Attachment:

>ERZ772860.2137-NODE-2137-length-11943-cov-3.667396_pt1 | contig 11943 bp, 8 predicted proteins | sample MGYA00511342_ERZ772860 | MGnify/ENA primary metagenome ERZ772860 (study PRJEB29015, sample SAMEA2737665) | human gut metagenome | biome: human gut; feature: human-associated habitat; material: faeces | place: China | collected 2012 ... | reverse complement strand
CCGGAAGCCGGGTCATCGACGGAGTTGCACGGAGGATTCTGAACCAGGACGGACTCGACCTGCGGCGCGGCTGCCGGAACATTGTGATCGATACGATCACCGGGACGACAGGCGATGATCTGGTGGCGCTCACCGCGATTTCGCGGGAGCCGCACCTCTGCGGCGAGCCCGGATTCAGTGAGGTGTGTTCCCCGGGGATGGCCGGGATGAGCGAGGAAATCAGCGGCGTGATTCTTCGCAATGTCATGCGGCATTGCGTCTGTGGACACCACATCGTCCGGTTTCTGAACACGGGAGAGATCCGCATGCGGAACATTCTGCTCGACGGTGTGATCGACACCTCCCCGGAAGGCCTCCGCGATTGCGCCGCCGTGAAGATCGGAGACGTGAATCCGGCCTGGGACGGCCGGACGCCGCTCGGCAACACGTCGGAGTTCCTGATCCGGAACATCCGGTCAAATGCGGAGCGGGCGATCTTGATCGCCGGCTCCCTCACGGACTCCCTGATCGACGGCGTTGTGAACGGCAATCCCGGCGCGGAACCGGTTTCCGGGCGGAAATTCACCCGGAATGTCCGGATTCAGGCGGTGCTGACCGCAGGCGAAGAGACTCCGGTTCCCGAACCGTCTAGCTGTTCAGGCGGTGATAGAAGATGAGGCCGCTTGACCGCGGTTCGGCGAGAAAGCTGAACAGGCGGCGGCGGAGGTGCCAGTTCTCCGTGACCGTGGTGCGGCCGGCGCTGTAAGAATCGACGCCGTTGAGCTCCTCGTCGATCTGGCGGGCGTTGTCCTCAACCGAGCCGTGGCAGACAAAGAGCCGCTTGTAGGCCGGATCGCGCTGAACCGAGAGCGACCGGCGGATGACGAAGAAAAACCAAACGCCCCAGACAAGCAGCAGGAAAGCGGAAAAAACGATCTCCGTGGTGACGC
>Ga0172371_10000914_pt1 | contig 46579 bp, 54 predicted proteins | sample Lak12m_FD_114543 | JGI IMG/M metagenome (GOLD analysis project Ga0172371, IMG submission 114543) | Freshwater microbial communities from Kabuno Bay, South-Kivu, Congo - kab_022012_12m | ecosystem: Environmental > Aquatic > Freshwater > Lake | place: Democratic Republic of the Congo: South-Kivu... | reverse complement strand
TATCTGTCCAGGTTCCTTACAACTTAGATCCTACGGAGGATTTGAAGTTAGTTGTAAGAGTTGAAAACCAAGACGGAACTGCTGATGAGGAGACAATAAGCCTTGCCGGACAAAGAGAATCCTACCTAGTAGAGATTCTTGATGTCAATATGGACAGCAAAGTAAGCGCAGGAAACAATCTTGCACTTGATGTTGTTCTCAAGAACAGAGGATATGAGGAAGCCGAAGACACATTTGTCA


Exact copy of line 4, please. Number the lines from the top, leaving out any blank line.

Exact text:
TATCTGTCCAGGTTCCTTACAACTTAGATCCTACGGAGGATTTGAAGTTAGTTGTAAGAGTTGAAAACCAAGACGGAACTGCTGATGAGGAGACAATAAGCCTTGCCGGACAAAGAGAATCCTACCTAGTAGAGATTCTTGATGTCAATATGGACAGCAAAGTAAGCGCAGGAAACAATCTTGCACTTGATGTTGTTCTCAAGAACAGAGGATATGAGGAAGCCGAAGACACATTTGTCA